41. Kleiner, D. (1985) FEBS Lett. 187, 237–239. [PubMed]
42. Xu, Y. B., Carr, P. D., Huber, T., Vasudevan, S. G. & Ollis, D. L. (2001) Eur. J. Biochem. 268, 2028–2037. [PubMed]
43. Son, H. S. & Rhee, S. G. (1987) J. Biol. Chem. 262, 8690–8695. [PubMed]
44. Xu, Y. B., Cheah, E., Carr, P. D., van Heeswijk, W. C., Westerhoff, H. V., Vasudevan, S. G. & Ollis, D. L. (1998) J. Mol. Biol. 282, 149–165. [PubMed]
45. Arcondéguy, T., Jack, R. & Merrick, M. (2001) Microbiol. Mol. Biol. Rev. 65, 80–105. [PMC free article] [PubMed]

Articles from Proceedings of the National Academy of Sciences of the United States of America are provided here courtesy of National Academy of Sciences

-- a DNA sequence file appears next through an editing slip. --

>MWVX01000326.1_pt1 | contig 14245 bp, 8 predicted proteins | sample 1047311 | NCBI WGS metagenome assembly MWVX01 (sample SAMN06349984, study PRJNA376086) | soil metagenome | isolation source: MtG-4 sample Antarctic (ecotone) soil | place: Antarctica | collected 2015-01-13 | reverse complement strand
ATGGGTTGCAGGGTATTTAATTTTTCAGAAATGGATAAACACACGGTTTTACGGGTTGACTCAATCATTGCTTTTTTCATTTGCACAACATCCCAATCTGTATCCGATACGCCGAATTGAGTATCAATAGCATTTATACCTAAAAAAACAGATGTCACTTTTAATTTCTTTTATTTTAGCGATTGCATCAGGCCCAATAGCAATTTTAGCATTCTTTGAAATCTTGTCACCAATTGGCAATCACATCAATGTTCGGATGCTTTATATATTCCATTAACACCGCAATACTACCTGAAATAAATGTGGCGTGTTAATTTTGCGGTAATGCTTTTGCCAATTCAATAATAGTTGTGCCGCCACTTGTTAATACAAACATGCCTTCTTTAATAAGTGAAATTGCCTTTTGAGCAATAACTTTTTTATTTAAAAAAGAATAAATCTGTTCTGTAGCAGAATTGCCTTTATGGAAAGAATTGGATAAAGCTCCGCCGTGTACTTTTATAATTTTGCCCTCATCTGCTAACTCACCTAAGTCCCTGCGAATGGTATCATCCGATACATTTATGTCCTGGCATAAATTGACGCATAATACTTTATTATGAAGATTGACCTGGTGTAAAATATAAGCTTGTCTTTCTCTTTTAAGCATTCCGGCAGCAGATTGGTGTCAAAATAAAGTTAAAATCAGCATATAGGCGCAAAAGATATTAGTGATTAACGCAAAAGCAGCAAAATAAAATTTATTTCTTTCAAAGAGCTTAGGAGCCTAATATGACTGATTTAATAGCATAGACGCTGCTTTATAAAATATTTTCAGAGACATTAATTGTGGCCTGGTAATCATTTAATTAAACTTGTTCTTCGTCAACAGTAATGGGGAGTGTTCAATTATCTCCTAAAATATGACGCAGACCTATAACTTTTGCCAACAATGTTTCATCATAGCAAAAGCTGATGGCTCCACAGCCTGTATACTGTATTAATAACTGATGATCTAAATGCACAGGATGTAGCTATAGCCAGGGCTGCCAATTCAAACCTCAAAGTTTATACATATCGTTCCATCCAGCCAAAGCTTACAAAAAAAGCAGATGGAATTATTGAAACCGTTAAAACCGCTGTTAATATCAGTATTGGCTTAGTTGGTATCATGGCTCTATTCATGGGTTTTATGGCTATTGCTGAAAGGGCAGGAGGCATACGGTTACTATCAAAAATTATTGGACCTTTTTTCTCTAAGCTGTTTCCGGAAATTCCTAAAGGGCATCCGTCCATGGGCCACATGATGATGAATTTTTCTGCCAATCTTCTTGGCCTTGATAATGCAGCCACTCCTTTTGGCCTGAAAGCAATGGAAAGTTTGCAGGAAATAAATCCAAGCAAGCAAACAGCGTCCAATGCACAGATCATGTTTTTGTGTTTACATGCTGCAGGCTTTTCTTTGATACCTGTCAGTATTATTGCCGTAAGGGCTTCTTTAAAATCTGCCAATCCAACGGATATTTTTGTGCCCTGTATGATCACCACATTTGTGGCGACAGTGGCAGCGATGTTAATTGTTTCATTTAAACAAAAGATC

PubReader format: click here to try

Formats:

Related citations in PubMed

See reviews...See all...

Cited by other articles in PMC

See all...

Links

Recent Activity

Your browsing activity is empty.

Activity recording is turned off.

Turn recording back on

See more...